Certainly, no one wants to be required to register as a sex offender. It’s unpleasant, embarrassing, and surprisingly bureaucratic. But neglecting your duty to register can result in serious consequences that may have a long-term effect on your future and your ability to move on with your life.
It is therefore extremely important to understand what your registration obligations are and how to comply with them. For more information on this, take a look at our earlier blog post on registering as a sex offender in Washington.
Failure to Register is Also a Crime
Under Washington law, failure to fulfill your legal obligation to register is itself a crime, for which you can be sentenced to jail time. If you knowingly fail to register—that is, you knew you were required to register but did not—you could be charged with either a felony or a gross misdemeanor, depending on the underlying offense. When the underlying sex offense is a Washington or out-of-state felony, then failure to register (FTR) is a felony. When the underlying sex offense is a gross misdemeanor or a non-felony out-of-state offense, then FTR is a gross misdemeanor.
Time behind bars would depend on the number of failures to register on your record. The first FTR is 0-12 months of confinement. All subsequent failures, however, are Level II offenses, and depending on your offender score, failure to register could mean anywhere from 0 to 57 months of confinement.
Other Consequences of Failure to Register
Defendants who fail to register are required by law to submit a DNA sample, both because of a FTR conviction and because DNA samples are already mandatory for everyone required to register as a sex offender.
FTR felony convictions are not eligible for DOSA (Drug Offender Sentencing Alternative) or SSOSA (Sex Offender Sentencing Alternative) sentences because the underlying sex offense is a disqualification for these sentencing alternatives.
However, the court may impose an enhanced CCAP (community center for alternative programs—a county jail alternative) on a first-time felony or gross misdemeanor FTR conviction. To qualify, you must be able to attend classes each weekday. A first-time felony or gross demeanor FTR conviction may also be eligible for electronic home detention, but not eligible for any subsequent FTR convictions.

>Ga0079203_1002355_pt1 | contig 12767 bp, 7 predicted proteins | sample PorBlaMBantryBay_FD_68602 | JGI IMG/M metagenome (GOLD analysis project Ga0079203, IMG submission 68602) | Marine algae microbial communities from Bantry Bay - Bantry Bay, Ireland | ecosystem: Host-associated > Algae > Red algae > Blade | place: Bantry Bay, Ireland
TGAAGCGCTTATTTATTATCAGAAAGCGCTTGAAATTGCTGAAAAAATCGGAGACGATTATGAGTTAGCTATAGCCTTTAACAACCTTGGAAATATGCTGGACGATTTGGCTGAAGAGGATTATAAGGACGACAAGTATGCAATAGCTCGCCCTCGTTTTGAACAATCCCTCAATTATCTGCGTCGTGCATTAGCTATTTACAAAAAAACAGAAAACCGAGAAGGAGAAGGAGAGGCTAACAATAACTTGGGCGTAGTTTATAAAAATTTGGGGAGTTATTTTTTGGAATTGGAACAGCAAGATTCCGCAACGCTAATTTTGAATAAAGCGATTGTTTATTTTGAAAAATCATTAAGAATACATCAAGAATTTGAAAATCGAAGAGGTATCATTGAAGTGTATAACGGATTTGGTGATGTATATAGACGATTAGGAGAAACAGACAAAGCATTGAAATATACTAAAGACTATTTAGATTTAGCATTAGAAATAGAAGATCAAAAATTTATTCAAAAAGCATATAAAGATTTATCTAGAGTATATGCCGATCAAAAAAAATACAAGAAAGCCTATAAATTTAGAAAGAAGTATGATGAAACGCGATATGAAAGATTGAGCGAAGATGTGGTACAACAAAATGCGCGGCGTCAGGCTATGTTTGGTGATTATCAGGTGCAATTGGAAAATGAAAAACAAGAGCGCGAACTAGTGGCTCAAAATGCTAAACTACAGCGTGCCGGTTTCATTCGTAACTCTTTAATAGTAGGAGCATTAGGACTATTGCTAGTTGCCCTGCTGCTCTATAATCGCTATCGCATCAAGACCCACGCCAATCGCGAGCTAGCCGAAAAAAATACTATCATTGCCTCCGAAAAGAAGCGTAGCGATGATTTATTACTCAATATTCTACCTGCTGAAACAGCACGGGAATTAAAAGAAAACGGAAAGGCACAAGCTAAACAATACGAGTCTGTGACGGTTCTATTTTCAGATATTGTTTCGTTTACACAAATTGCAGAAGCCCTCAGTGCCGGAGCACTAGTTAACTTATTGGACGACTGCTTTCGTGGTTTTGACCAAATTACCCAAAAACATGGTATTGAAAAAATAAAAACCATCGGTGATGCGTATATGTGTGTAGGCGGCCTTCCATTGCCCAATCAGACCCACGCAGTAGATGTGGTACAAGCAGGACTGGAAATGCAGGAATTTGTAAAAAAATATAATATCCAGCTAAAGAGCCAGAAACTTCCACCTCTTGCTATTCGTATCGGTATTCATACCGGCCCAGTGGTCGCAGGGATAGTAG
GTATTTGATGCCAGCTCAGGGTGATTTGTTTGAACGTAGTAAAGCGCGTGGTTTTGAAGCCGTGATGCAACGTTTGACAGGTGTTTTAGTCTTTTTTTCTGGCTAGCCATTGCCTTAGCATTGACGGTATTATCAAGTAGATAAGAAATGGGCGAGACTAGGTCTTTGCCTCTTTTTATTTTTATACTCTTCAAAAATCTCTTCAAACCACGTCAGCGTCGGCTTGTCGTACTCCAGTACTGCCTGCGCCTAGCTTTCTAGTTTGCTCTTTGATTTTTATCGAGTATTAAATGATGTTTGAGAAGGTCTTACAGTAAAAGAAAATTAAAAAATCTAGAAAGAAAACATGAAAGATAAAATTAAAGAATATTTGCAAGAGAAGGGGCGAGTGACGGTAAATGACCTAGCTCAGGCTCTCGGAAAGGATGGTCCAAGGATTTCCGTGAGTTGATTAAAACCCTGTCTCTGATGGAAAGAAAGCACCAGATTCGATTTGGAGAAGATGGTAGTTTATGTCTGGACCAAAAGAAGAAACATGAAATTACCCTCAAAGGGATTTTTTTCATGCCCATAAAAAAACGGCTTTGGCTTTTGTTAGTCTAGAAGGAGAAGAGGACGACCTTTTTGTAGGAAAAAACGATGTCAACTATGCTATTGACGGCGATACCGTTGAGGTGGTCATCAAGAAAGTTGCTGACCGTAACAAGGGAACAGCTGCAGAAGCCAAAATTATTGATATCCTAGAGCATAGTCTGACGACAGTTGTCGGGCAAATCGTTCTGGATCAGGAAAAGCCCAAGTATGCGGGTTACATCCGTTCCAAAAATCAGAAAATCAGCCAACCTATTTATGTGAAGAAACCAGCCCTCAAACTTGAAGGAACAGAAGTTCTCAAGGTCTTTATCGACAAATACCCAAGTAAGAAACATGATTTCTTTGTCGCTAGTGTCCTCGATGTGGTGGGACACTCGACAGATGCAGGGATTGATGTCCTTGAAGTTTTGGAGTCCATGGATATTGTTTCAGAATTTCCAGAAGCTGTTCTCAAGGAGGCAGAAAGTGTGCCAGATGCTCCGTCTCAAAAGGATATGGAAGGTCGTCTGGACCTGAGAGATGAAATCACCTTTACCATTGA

Where Can You Register in King County?
The best way to avoid an FTR conviction is to be diligent about complying with your duty to register. The only location in King County to register is the King County Sheriff’s Office, located on the first floor of the King County Courthouse (516 Third Avenue, Seattle). Registration is available Monday through Friday from 8:30 AM to 4:00 PM.
Offenders cannot register at the Kent Regional Justice Center, the Department of Corrections, or with local police departments. Some mail-in registration is permitted under certain (but not all) circumstances as defined by law.
You can also contact the Registered Sex Offender Unit of the King County Sheriff’s Office by phone at 206-205-7948.
Where to Register in Other Counties in Washington
Registration in Washington State is handled at the county level, meaning you will need to register (in person) in the county where you reside, and (if different) in the county where you work or go to school. If you live in another state but work or go to school in Washington, you will still need to register in the applicable Washington county.
To find out how to register in every county where you will be required to do so, contact the county sheriff’s office of those counties. You can find out contact information for each county sheriff’s office in Washington by using this helpful tool on the Washington State Sheriffs’ Association website.
How Long Will You Have to Register?
This depends largely on your underlying conviction. For offenders convicted of a Class A felony in Washington, or an offender with a federal or out-of-state conviction, the duty to register continues indefinitely.
A person convicted of a Class B felony in Washington, who does not have any prior convictions for a sex offense, must register for fifteen years after the last date of release from confinement (so long as the person has not been convicted of a disqualifying offense during that fifteen years).
For a Class C Washington felony conviction, where the person does not have one or more prior convictions for a sex offense, the duty to register ends ten years after the last date of release from confinement (if the person has not been convicted of a disqualifying offense during those ten years).
The provisions of the federal Jacob Wetterling Act, however, created lifetime registration for a many (perhaps most) sex offenses committed by adults after July 22, 2001. Washington has adopted these provisions into state law, and this law may affect whether you are required to register for life.
If you are unsure about your legal obligations to register in Washington and would like help complying with them, please contact us at 206.202.1633 or email@example.com for further guidance.